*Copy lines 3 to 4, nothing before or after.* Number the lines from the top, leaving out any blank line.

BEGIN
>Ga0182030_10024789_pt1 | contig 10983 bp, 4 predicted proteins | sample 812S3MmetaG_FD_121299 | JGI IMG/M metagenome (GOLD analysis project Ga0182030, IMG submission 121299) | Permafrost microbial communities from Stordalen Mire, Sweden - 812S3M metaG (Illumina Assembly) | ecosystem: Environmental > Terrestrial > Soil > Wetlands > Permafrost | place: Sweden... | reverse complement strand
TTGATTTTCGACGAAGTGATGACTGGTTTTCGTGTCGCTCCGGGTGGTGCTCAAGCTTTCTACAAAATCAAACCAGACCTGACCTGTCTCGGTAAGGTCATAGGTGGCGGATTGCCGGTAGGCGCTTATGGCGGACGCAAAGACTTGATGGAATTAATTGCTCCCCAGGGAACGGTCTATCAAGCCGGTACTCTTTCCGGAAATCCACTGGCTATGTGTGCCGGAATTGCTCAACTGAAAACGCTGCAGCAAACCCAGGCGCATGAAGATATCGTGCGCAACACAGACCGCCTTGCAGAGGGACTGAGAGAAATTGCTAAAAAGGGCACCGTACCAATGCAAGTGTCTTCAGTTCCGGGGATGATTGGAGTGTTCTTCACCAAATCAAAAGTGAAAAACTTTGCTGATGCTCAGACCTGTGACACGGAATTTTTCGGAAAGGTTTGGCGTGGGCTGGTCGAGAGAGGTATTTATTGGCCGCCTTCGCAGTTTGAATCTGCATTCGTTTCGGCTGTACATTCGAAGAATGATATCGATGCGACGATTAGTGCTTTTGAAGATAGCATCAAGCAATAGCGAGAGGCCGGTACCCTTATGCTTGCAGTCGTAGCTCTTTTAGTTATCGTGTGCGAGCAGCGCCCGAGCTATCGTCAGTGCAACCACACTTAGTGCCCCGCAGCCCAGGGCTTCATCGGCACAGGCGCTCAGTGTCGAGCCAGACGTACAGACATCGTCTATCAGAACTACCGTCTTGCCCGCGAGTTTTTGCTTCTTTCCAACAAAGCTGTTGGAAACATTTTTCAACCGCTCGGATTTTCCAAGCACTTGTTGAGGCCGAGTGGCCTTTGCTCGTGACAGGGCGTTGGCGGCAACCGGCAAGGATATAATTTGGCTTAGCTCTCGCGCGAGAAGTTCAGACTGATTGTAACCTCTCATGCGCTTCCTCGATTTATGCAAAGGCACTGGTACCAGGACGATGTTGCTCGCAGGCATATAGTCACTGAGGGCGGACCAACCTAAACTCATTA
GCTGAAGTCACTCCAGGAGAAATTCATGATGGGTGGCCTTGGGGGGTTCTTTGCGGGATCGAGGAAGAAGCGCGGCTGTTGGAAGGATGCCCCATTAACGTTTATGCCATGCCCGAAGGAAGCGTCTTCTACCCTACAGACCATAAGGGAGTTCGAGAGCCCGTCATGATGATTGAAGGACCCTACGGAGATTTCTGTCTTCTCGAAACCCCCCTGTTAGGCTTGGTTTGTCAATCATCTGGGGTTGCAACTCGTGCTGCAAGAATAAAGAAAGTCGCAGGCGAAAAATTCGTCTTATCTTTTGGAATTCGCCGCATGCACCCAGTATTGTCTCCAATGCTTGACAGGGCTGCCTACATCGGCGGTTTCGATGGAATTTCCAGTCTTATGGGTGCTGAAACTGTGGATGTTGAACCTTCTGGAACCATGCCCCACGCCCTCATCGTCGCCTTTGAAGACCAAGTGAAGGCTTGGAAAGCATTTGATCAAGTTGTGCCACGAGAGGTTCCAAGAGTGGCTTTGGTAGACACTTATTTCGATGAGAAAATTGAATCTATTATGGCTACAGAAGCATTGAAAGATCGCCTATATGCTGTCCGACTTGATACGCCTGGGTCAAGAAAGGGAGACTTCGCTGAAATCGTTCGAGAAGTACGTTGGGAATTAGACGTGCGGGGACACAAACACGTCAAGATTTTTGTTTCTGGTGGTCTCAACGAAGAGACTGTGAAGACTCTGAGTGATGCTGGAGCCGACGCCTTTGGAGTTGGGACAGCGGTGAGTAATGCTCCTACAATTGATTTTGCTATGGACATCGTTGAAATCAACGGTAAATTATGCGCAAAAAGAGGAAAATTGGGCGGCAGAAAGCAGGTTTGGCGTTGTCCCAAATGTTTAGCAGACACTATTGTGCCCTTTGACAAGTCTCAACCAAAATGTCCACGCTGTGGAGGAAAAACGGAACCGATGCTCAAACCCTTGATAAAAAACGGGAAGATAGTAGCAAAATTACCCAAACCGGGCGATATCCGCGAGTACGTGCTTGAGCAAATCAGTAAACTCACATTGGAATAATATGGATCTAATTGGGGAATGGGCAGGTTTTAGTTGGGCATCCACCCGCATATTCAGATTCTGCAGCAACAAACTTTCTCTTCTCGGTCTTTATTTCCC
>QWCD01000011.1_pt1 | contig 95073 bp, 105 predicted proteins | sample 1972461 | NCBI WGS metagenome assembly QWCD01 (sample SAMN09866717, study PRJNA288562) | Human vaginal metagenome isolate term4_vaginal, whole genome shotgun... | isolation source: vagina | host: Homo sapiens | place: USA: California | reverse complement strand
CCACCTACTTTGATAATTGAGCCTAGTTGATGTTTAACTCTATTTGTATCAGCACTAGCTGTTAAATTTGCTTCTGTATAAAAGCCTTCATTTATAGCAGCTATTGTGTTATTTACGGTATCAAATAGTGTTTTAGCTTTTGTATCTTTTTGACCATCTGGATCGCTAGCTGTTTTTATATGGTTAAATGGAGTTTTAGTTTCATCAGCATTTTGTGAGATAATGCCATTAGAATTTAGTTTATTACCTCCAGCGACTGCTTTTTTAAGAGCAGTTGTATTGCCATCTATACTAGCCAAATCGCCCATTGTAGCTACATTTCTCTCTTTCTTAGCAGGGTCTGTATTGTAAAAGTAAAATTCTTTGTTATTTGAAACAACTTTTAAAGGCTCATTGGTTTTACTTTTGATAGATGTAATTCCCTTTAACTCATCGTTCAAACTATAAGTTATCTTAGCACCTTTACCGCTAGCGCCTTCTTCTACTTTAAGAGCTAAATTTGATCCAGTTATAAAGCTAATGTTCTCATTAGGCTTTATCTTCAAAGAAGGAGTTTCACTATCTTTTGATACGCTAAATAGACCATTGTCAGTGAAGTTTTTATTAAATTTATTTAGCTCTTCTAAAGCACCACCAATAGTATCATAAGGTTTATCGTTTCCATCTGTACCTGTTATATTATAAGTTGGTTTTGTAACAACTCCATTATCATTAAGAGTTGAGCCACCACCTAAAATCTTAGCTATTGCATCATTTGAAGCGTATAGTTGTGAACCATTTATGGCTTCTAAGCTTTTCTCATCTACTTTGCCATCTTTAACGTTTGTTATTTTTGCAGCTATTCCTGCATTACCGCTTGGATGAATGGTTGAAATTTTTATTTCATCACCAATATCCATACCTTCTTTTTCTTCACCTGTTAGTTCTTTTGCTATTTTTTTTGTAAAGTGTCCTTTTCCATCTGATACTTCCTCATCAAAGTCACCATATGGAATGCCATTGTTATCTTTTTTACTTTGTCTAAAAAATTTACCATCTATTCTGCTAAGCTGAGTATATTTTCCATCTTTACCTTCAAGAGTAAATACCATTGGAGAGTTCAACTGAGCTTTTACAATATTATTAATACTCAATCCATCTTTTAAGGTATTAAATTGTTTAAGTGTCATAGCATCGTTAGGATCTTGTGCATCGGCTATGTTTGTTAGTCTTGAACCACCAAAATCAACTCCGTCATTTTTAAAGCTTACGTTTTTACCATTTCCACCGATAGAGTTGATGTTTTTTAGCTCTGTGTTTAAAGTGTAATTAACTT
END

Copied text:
GCTGAAGTCACTCCAGGAGAAATTCATGATGGGTGGCCTTGGGGGGTTCTTTGCGGGATCGAGGAAGAAGCGCGGCTGTTGGAAGGATGCCCCATTAACGTTTATGCCATGCCCGAAGGAAGCGTCTTCTACCCTACAGACCATAAGGGAGTTCGAGAGCCCGTCATGATGATTGAAGGACCCTACGGAGATTTCTGTCTTCTCGAAACCCCCCTGTTAGGCTTGGTTTGTCAATCATCTGGGGTTGCAACTCGTGCTGCAAGAATAAAGAAAGTCGCAGGCGAAAAATTCGTCTTATCTTTTGGAATTCGCCGCATGCACCCAGTATTGTCTCCAATGCTTGACAGGGCTGCCTACATCGGCGGTTTCGATGGAATTTCCAGTCTTATGGGTGCTGAAACTGTGGATGTTGAACCTTCTGGAACCATGCCCCACGCCCTCATCGTCGCCTTTGAAGACCAAGTGAAGGCTTGGAAAGCATTTGATCAAGTTGTGCCACGAGAGGTTCCAAGAGTGGCTTTGGTAGACACTTATTTCGATGAGAAAATTGAATCTATTATGGCTACAGAAGCATTGAAAGATCGCCTATATGCTGTCCGACTTGATACGCCTGGGTCAAGAAAGGGAGACTTCGCTGAAATCGTTCGAGAAGTACGTTGGGAATTAGACGTGCGGGGACACAAACACGTCAAGATTTTTGTTTCTGGTGGTCTCAACGAAGAGACTGTGAAGACTCTGAGTGATGCTGGAGCCGACGCCTTTGGAGTTGGGACAGCGGTGAGTAATGCTCCTACAATTGATTTTGCTATGGACATCGTTGAAATCAACGGTAAATTATGCGCAAAAAGAGGAAAATTGGGCGGCAGAAAGCAGGTTTGGCGTTGTCCCAAATGTTTAGCAGACACTATTGTGCCCTTTGACAAGTCTCAACCAAAATGTCCACGCTGTGGAGGAAAAACGGAACCGATGCTCAAACCCTTGATAAAAAACGGGAAGATAGTAGCAAAATTACCCAAACCGGGCGATATCCGCGAGTACGTGCTTGAGCAAATCAGTAAACTCACATTGGAATAATATGGATCTAATTGGGGAATGGGCAGGTTTTAGTTGGGCATCCACCCGCATATTCAGATTCTGCAGCAACAAACTTTCTCTTCTCGGTCTTTATTTCCC
>QWCD01000011.1_pt1 | contig 95073 bp, 105 predicted proteins | sample 1972461 | NCBI WGS metagenome assembly QWCD01 (sample SAMN09866717, study PRJNA288562) | Human vaginal metagenome isolate term4_vaginal, whole genome shotgun... | isolation source: vagina | host: Homo sapiens | place: USA: California | reverse complement strand